Monday, April 15, 2013
A week and a half ago, I took a walk around to the Genung Nature Preserve (view more photos of the preserve here, here, and here). I snuck off the trail and headed in the direction of my house, looking to snap some photos of the dock and the surrounding area from the opposite bank.
There is a large clearing on the other side of the creek, which, once I broke through a little brush, made it easy to walk around. Right now, it's still pretty lifeless and brown.
But there are splashes of green, too:
The clearing was ringed by thicker brush, and I had to survey a route down to the creek bank.
As I went, I had to make note of landmarks, like the bent-over tree seen here, to help me find my way back to the trail:
I took time to look back in the direction of the trail so I could remember where I had come from when it was time to go back to the trail. Wading across the creek wasn't a terribly desirable alternative, with the water temperature still somewhere around 40F.
And finally, I made to the creek's edge:
The creek bank is a great deal flatter here on the inside of the "U" formed by the creek.
And the creek had slowly been receding, as we were in the middle of a dry period. But it was still wet enough that the bank was muddy.
Looking upstream, directly across from my house. From this angle, you can really see how the opposite bank steepens going into the bend.
One of my neighbors around the corner has a set of steps leading down to a much shallower-inclined creek edge.
Here's my dock, from the opposite creek bank. I've been waiting to take this shot side the day I moved in. The bank is so much steeper here as the creek turns into the base of the "U". You can see a couple of signs of the creek's power: the erosion of soil, exposing tree roots in the two feet just above the water line, and the power of ice, which lifted up the metal pole supporting the dock on the right. The dock's become pretty misshapen, but it's still completely intact and safe to stand on. I'm guessing that it can be repaired, and hopefully without too much effort.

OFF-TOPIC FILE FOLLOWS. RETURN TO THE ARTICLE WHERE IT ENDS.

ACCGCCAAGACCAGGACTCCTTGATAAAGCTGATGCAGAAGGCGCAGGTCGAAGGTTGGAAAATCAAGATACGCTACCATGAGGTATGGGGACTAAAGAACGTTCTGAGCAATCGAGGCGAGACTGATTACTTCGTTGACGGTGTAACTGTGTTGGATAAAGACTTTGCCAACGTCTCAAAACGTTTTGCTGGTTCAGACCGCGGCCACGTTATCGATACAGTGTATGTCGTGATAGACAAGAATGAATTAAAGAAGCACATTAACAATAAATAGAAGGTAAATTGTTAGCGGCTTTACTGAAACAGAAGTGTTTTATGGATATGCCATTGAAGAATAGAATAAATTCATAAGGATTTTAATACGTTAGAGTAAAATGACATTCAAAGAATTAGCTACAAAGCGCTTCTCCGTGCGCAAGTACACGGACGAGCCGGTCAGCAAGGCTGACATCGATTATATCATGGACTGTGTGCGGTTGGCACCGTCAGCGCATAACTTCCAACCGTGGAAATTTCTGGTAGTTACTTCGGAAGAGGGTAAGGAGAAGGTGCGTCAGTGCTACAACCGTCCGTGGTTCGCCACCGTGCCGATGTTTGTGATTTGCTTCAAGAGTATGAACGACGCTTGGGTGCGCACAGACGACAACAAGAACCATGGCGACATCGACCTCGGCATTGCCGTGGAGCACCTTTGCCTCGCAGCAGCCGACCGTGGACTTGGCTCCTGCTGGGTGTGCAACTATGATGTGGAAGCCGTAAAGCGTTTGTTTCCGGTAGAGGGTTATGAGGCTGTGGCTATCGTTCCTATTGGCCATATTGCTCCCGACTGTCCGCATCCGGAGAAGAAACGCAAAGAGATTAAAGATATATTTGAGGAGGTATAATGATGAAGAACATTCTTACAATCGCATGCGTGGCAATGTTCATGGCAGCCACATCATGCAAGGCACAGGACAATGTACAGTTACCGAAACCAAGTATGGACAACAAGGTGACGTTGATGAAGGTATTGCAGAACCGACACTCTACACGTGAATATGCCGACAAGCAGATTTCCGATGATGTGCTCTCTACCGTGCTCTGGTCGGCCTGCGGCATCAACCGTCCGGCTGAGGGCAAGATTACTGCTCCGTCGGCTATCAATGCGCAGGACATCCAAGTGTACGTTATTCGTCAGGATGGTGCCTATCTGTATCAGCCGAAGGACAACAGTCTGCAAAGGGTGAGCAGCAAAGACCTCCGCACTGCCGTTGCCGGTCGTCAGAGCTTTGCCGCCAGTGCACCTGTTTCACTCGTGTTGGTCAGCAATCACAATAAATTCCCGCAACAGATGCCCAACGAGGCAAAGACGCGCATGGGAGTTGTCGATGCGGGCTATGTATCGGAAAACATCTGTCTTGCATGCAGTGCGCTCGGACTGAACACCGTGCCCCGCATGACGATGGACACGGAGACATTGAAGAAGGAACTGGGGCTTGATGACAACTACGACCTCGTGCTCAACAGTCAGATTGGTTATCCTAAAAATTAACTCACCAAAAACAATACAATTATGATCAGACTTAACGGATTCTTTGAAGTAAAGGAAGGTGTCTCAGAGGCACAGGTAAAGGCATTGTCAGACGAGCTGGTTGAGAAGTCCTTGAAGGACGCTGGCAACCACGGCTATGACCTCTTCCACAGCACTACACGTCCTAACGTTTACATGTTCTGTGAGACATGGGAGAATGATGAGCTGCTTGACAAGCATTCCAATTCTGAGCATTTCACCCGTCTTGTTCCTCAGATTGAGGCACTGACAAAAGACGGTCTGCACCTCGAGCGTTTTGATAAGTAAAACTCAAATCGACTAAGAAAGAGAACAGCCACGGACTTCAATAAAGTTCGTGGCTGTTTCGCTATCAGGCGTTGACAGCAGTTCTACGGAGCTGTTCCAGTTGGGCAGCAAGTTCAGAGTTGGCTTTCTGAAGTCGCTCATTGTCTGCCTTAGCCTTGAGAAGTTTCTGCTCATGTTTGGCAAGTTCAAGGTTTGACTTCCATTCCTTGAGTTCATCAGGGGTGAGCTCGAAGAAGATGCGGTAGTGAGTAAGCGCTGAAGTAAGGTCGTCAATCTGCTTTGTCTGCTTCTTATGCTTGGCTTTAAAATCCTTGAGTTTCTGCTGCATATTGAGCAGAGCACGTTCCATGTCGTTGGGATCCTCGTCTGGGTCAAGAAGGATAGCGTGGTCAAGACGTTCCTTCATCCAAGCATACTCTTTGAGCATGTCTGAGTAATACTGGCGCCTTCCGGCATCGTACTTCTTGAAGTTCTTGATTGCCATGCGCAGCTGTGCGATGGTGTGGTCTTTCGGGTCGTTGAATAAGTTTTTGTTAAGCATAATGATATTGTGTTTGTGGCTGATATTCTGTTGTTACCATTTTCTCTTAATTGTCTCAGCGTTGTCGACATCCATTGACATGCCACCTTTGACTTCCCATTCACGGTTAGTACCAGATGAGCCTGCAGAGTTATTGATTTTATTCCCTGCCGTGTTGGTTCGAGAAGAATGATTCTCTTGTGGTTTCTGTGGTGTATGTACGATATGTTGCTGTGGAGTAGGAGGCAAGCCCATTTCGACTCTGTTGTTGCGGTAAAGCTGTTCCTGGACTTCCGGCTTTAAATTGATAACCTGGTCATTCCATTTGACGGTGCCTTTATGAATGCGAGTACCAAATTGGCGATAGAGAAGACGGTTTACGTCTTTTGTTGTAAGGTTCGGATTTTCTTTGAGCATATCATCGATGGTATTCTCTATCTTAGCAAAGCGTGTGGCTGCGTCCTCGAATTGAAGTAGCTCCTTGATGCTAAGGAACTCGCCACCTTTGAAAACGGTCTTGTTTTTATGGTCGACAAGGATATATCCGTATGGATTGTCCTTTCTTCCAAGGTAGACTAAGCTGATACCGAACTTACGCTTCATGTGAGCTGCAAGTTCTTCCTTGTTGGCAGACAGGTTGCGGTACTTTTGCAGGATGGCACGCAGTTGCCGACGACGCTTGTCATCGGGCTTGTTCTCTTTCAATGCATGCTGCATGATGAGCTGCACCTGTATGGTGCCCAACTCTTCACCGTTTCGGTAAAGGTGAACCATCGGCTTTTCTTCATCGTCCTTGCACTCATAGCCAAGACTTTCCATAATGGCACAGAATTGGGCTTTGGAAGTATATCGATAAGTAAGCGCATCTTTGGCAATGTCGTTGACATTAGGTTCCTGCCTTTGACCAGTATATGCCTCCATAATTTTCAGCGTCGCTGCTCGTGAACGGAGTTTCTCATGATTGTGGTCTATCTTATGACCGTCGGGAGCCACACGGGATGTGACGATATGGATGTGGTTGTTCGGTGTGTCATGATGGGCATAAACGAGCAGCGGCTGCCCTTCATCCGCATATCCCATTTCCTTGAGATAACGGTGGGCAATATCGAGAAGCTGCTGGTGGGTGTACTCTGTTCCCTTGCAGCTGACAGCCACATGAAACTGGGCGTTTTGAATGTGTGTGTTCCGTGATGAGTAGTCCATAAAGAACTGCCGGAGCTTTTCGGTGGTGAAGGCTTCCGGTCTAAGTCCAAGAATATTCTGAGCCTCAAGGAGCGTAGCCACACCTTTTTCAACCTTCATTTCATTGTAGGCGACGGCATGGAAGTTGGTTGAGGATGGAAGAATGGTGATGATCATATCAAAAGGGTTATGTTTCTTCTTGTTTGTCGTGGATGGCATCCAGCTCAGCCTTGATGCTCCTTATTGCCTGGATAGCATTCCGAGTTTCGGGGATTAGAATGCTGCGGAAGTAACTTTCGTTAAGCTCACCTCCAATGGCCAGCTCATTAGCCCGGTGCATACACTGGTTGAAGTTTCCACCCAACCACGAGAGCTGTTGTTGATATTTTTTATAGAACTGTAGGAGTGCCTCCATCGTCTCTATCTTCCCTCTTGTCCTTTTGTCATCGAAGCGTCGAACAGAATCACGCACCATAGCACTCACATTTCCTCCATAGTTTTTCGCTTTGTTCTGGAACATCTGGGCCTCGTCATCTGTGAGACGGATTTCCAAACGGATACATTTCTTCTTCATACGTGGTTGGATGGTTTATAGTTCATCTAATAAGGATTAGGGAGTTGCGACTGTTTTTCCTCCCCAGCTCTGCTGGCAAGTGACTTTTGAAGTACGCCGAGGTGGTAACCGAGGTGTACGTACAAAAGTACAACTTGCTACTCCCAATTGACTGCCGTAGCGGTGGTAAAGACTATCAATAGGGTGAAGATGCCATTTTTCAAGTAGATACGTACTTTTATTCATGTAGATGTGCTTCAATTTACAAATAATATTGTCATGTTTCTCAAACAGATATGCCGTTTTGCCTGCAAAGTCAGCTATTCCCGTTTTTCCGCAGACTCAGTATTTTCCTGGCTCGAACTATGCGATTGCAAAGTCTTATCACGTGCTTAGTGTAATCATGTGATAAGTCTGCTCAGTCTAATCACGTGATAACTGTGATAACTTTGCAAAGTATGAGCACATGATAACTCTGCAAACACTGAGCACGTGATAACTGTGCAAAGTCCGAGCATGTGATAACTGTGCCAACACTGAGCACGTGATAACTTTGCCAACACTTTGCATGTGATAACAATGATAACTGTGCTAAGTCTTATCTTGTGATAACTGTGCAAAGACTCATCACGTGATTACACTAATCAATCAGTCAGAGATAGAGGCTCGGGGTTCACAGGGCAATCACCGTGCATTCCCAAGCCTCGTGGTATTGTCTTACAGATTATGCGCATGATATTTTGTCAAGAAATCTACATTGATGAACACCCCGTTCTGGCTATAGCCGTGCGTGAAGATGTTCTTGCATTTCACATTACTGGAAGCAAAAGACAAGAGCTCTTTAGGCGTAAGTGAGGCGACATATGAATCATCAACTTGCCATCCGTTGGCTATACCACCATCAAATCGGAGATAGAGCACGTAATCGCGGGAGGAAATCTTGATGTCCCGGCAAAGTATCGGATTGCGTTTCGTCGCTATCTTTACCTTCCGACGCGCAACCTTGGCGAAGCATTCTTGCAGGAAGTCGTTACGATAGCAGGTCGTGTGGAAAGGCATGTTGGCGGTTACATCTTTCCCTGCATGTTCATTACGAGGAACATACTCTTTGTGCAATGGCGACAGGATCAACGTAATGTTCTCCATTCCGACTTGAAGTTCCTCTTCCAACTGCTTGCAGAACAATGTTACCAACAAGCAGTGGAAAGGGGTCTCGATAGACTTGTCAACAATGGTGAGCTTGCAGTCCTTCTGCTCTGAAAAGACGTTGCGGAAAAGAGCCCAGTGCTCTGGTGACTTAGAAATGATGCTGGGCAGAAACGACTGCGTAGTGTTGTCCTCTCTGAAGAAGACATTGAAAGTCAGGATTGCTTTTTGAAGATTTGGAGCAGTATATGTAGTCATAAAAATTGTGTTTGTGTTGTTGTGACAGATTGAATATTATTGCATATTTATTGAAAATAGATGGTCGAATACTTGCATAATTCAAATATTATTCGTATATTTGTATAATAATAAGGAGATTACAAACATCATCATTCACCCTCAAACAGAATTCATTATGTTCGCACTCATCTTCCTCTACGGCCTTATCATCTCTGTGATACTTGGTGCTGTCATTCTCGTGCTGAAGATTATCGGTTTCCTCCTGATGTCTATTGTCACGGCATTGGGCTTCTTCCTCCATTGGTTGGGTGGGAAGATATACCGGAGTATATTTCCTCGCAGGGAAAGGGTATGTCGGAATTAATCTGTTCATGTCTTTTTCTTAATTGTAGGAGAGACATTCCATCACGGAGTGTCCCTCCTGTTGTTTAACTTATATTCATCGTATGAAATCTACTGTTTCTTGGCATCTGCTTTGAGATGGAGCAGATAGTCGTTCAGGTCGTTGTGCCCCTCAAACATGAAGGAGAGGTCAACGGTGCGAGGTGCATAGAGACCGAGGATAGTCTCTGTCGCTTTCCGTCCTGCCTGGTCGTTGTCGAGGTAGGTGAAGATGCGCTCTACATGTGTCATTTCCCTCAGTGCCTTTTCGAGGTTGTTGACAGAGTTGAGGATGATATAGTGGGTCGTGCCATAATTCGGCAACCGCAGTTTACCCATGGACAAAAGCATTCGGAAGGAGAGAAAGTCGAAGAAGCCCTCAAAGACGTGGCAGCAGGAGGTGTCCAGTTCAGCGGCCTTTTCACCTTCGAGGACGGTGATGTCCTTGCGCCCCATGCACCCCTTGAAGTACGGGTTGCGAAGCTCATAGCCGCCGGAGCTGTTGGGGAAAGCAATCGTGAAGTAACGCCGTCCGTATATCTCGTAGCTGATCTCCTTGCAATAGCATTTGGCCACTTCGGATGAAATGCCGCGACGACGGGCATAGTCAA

A closeup showing how the right side of the dock has been lifted up about a foot higher than the left side:
And one more dock shot:
And now we begin to turn and look downstream of the dock:
If it weren't for the trees along the bank's edge, the bank would be even farther back. Those roots - at least where they're more dense - hold the soil in place.
And then the creek winds around to the other bend in the "U".
The contrast between the developed side of the creek and the natural side of the creek is pretty striking: a straight line of trees behind the houses - possibly planted by settlers quite some time ago? - and the open, sparse vegetation of the undeveloped side of the creek.
Farther downstream, the creek splits around a small island. This (below) is the right branch. The left branch passes over the remains of the old mill dam.
And here's a better shot of the island and the waters splitting around it.
I wonder if this area gets flooded in high water:
And with that, I had explored the area that I'd hoped to explore. Here's a well-worn deer trail that I picked up on my way back to my human trail.